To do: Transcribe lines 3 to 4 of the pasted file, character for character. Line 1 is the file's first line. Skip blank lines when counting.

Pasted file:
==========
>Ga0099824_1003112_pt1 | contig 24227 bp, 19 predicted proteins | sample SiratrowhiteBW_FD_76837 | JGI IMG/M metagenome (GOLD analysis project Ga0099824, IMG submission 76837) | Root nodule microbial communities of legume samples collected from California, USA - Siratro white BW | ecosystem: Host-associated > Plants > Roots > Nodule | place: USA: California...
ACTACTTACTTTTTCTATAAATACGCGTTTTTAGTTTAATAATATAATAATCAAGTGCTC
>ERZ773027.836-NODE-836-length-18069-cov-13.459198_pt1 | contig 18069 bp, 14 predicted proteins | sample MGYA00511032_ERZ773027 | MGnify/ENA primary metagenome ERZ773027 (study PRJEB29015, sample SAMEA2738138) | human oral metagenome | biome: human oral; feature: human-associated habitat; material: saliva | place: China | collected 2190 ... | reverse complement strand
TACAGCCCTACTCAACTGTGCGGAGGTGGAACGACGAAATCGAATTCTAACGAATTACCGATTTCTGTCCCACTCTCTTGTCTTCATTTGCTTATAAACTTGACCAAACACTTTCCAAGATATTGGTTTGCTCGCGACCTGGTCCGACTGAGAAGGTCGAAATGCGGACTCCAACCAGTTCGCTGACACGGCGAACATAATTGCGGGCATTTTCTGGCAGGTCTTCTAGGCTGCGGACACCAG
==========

>ERZ773027.836-NODE-836-length-18069-cov-13.459198_pt1 | contig 18069 bp, 14 predicted proteins | sample MGYA00511032_ERZ773027 | MGnify/ENA primary metagenome ERZ773027 (study PRJEB29015, sample SAMEA2738138) | human oral metagenome | biome: human oral; feature: human-associated habitat; material: saliva | place: China | collected 2190 ... | reverse complement strand
TACAGCCCTACTCAACTGTGCGGAGGTGGAACGACGAAATCGAATTCTAACGAATTACCGATTTCTGTCCCACTCTCTTGTCTTCATTTGCTTATAAACTTGACCAAACACTTTCCAAGATATTGGTTTGCTCGCGACCTGGTCCGACTGAGAAGGTCGAAATGCGGACTCCAACCAGTTCGCTGACACGGCGAACATAATTGCGGGCATTTTCTGGCAGGTCTTCTAGGCTGCGGACACCAG